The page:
Surface and Borehole Ground Penetrating Radar for Advanced Prospection and Visualisation of Archaeological Targets

Roger Clark
Surface and Borehole Ground Penetrating Radar for Advanced Prospection and Visualisation of Archaeological Targets
This is a Full Scientific Report resulting from NERC Geophysical Equipment Facility Loan 816, principal investigator Dr Roger Clark.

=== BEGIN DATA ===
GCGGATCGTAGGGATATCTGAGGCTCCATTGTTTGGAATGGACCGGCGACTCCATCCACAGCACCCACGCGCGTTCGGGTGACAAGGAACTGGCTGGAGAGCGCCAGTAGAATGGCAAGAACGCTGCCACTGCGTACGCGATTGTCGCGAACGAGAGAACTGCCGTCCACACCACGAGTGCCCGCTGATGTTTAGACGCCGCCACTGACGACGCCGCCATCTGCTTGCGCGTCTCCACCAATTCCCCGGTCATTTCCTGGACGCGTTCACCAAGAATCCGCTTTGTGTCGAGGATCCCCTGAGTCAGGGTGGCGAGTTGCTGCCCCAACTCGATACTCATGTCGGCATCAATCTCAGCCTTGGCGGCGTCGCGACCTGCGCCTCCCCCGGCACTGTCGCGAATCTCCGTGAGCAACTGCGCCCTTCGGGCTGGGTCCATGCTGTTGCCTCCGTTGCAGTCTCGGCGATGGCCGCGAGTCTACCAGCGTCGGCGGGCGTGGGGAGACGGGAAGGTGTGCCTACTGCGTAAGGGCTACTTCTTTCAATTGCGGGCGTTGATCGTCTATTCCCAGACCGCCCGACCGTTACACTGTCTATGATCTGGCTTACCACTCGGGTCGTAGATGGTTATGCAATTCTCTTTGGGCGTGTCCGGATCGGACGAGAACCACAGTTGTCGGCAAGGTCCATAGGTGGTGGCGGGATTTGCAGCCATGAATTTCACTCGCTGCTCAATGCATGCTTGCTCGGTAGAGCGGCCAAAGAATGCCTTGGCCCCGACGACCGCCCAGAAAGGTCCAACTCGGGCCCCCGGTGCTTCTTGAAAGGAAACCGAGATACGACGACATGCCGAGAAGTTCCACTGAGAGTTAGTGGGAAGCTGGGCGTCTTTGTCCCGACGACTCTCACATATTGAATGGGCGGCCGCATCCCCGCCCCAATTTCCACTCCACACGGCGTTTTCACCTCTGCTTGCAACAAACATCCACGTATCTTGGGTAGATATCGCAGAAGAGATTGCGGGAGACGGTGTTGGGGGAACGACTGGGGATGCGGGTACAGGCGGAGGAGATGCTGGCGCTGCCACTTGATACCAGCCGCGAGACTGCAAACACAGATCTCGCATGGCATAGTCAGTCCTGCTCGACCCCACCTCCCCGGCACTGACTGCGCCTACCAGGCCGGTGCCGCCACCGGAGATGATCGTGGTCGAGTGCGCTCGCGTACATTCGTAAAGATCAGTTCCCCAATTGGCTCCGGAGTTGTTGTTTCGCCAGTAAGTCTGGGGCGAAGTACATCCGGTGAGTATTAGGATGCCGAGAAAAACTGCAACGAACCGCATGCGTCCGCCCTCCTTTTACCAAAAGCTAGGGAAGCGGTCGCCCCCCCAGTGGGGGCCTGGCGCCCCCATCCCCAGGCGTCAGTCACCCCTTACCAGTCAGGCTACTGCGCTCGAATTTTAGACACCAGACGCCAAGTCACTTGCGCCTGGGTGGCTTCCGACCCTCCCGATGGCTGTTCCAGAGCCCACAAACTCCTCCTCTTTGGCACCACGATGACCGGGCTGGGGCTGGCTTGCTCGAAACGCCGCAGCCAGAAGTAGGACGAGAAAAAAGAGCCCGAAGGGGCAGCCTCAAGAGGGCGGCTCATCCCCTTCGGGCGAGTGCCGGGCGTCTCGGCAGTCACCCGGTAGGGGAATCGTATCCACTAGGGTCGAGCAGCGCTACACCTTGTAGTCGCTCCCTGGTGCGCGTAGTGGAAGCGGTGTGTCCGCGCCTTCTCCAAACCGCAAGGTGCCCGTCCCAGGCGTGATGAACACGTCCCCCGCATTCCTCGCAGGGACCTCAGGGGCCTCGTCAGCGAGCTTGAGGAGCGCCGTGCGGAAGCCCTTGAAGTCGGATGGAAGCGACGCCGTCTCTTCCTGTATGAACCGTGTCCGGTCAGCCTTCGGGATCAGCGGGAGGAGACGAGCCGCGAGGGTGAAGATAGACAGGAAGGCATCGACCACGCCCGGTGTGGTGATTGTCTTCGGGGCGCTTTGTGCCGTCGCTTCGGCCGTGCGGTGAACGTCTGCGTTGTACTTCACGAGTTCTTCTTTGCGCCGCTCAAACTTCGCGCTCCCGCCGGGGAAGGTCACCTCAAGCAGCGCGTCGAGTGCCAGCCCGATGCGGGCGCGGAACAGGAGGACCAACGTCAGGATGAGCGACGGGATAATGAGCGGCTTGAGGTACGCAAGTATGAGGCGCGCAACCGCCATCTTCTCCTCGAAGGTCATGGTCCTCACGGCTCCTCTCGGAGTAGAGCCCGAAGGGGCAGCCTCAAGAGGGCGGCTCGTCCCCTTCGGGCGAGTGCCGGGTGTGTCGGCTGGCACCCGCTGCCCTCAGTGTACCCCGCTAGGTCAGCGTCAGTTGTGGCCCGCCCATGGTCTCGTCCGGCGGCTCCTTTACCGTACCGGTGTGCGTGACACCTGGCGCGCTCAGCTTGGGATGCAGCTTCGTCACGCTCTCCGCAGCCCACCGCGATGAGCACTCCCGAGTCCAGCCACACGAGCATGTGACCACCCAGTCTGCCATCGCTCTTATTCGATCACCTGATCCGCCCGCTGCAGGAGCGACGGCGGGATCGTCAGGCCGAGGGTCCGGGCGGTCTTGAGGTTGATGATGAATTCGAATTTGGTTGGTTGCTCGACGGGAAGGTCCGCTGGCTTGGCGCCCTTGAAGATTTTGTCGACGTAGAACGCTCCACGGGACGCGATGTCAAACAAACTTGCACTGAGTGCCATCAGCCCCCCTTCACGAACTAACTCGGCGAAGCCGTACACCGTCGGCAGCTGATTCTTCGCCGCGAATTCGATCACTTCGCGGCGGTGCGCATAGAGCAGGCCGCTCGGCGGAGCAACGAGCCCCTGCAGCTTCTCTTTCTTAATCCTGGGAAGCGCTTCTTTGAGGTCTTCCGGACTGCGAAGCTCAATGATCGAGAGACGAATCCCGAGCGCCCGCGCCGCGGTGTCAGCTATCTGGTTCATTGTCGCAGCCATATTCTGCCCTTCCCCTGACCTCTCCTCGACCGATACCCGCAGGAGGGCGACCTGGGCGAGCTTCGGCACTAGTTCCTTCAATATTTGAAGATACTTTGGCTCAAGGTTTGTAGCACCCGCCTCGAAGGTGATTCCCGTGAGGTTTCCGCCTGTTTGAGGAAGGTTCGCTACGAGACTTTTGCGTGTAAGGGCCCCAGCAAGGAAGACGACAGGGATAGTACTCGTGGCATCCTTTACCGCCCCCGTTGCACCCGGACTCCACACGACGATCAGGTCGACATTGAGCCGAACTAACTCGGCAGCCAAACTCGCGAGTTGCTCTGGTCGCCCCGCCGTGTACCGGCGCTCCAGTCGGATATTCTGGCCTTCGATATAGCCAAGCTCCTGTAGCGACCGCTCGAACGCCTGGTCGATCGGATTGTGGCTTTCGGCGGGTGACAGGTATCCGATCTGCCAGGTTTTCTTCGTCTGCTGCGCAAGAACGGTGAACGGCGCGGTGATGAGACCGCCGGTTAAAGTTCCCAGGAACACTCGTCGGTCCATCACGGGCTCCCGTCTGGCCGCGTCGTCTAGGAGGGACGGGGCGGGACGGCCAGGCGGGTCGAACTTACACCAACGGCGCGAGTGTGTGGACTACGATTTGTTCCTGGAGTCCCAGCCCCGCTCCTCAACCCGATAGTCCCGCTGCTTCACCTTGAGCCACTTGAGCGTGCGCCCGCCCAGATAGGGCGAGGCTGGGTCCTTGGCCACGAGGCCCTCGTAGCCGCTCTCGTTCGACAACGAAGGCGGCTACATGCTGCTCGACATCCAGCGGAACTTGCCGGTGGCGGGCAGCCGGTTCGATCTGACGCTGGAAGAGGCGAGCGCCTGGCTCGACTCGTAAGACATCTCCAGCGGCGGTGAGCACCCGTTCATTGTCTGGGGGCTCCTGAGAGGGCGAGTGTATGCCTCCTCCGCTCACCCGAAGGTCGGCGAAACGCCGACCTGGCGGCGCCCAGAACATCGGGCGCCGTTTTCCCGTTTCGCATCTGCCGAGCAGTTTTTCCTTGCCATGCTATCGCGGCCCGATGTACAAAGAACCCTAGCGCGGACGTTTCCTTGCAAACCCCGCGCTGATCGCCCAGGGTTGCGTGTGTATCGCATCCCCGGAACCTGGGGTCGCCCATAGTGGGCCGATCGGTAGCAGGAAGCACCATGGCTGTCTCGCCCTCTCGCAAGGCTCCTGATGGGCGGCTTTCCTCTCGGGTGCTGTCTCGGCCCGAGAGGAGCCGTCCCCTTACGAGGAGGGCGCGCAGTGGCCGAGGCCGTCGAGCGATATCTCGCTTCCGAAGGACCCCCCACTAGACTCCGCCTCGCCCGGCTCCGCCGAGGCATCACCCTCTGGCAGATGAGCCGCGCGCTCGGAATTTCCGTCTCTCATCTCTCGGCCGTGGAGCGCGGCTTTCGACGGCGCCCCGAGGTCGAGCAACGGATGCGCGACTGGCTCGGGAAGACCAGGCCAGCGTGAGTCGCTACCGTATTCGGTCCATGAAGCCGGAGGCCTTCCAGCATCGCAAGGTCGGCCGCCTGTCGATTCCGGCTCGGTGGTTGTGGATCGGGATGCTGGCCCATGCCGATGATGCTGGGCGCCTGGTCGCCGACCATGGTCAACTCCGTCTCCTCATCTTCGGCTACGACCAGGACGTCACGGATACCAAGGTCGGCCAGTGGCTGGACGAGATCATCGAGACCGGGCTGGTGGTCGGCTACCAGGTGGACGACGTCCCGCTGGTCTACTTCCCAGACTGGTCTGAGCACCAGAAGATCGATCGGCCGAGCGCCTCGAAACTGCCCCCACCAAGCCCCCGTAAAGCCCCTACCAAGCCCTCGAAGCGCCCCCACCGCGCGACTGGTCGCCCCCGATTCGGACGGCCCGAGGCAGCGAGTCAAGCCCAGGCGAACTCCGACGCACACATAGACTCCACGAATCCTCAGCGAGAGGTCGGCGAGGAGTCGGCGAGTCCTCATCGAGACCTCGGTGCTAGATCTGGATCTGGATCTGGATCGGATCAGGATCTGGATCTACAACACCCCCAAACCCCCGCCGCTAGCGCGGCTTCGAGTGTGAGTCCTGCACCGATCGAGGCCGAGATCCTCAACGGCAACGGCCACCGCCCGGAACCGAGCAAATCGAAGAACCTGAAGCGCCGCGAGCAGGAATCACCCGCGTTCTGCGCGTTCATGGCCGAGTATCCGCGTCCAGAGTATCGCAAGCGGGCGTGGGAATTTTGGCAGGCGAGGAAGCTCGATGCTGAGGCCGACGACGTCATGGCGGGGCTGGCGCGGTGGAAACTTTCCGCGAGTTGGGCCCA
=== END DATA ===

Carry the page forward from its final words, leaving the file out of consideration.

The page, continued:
The application of ground penetrating radar (GPR) methods to the imaging of archaeological targets has been widely documented over the last 20 years. In spite of many successful applications, the use of the GPR technique is still impeded when low signal-to-noise ratio (SNR) data are obtained. Such data quality may result when a) surveying over an electrically conductive subsurface, b) where a target has a low physical contrast with host media, or c) where subsurface reflectivity is structurally complex. Three-dimensional (3-D), multi-offset (MO) GPR surveying offers the potential to improve the GPR image of a target where such problems exist. The 3-D survey facilitates the process of 3-D migration, allowing complex structure to be correctly imaged. The MO method is a means of boosting signal amplitude, thereby improving signal-to-noise ratio (SNR) in low-signal data. The application of these techniques to the GPR setting is rare, but rarer still are documented examples of their integrated use. We therefore acquire archaeological GPR data using 3-D and MO surveying techniques to investigate the improvement to image quality when compared to a more conventional acquisition and processing strategy. GPR data were acquired in Spring 2006 over a known Romano-British target at Groundwell Ridge, near Swindon, UK, using a Sensors & Software pulseEKKO1000 system equipped with 450 MHz antennae. 3-D methods were facilitated by acquiring data with a sample density of 5×5 cm2. The MO acquisition was sampled with equal density over an area of the archaeological target where SNR was notably low and the interpretation of structure in archive datasets was cautious at best. The MO data were acquired to provide an expected factorial increase in SNR of 4·5 on processing. Use of 3-D methods significantly improves the spatial resolution of the output archaeological image; exterior walls are clearly imaged, together with the layout of interior rooms. The MO acquisition improves SNR such that the cautiously interpreted structure is more clearly imaged hence the interpretation can be made with more certainty. Further work is currently needed to quantify any image enhancement and to find a compromise between such detailed sampling and output image quality.

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